Its centerpiece is a huge sycamore tree, midway between house and back fence, that has to be 80 years old. The story I heard from Becky was that when the city came around to the new suburb of East Sac in the 1920s, planting trees in all the front yards, Aunt Estelle declined. She didn’t want a big old tree in front. “Put it in the back,” she directed the tree planters, who apparently did.

It’s still the only sycamore in a back yard for several blocks, as far as I know.

It drops its mantle every fall, parceling out leaves through Christmas, which thrills my yard guys (thanks, Paul and crew!). When my niece and nephew were little, we’d rake the leaves into piles and wham! They’d leap into them, hollering, “Cowabunga!” All winter, the tree stands bare and proud, and usually by March the leaves pop out again, seemingly huge in an instant.

Since Cliff died five years ago, the back yard has become a place of reflection for me. Every year when I mulch, I think of him, and each spring when I clean out the beds by the garage and the fence, I plant new sprigs of flowers for the one who taught me that green thumbs are often earned.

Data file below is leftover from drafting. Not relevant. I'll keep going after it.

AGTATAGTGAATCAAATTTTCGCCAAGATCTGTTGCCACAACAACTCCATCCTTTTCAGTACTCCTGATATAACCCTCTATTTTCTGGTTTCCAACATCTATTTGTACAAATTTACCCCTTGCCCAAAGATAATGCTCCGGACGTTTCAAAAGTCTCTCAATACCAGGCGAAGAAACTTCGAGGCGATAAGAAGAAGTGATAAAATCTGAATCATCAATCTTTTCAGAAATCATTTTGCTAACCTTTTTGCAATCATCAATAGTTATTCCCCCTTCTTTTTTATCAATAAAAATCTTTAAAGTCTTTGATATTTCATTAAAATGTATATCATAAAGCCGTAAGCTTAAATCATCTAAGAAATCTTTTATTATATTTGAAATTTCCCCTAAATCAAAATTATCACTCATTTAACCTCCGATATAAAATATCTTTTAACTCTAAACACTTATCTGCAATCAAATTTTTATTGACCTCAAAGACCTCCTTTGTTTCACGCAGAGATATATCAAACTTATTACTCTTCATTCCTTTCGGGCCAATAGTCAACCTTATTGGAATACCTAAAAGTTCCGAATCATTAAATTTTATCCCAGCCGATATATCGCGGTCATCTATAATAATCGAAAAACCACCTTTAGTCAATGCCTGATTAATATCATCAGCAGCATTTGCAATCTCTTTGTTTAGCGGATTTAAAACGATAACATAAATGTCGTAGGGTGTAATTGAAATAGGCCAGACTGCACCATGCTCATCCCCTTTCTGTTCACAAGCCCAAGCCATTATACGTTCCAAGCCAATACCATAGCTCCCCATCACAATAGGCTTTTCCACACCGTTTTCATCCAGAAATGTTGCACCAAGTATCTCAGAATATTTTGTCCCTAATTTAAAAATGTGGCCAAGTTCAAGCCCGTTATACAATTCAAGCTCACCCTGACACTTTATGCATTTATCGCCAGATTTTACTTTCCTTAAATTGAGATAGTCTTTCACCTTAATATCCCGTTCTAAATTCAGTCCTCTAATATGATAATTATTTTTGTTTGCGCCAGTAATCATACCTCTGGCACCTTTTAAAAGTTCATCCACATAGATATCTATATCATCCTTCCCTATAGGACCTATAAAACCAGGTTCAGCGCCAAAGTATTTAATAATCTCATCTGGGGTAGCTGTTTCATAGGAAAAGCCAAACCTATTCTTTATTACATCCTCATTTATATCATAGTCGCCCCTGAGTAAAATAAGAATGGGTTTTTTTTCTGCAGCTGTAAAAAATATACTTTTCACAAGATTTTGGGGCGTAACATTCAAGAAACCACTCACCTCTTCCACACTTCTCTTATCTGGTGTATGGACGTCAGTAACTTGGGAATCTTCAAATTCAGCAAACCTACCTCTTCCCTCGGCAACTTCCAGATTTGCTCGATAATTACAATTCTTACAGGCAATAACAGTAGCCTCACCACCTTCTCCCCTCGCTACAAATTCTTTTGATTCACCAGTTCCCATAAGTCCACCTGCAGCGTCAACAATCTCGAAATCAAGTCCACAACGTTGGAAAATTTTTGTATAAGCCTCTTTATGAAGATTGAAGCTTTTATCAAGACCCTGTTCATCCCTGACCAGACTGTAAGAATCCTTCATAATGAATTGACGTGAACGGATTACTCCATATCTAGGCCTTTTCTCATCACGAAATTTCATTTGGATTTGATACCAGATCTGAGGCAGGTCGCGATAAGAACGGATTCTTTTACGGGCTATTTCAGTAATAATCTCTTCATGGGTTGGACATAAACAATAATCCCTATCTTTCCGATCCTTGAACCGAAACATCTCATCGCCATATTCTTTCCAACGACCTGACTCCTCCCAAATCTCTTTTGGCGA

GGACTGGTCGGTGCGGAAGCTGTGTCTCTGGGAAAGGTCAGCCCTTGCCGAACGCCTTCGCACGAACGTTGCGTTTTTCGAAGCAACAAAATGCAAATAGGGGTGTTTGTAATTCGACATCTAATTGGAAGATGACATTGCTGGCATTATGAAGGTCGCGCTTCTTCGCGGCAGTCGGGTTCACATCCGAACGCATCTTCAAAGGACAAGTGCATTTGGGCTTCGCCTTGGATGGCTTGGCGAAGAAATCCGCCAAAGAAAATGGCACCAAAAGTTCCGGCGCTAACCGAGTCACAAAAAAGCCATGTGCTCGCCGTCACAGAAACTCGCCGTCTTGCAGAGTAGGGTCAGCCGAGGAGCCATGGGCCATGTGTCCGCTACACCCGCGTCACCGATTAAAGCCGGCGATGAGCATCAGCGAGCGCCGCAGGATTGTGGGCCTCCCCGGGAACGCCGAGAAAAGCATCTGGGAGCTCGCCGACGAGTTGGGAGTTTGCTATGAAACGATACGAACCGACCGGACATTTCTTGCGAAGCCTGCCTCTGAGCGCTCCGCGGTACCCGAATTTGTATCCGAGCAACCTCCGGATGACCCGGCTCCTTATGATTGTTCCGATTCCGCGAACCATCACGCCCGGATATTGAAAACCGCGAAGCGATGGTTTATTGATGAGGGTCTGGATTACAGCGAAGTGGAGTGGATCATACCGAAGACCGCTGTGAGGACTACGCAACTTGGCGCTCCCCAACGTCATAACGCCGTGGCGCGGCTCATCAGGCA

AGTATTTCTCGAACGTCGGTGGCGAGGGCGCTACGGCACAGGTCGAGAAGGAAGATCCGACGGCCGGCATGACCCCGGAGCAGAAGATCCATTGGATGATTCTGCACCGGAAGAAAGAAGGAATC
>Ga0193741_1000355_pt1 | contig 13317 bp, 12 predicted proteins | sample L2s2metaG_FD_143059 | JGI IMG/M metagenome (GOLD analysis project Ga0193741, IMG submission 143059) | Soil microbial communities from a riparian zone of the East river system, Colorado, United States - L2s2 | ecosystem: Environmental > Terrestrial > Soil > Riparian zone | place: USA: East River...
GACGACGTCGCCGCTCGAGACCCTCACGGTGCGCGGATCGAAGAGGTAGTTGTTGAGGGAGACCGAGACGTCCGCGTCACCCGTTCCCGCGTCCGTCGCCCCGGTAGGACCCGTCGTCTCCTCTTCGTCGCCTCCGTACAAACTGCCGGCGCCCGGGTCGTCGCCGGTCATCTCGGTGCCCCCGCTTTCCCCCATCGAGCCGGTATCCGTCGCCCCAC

A couple of years ago, when the yoga teacher I was practicing with decamped from her McKinley Park home for Maui, a few of my fellow yogis wondered if we could still practice together. “Well,” I said, “we could maybe use my back yard…”

They arrived two mornings later, mats in hand.

Though I teach writing every day, I was new as a yoga teacher and a bit hesitant about leading a group. I decided that I’d offer the space for free, and if the ladies wanted to come practice a few times a week with me, that’d be fine.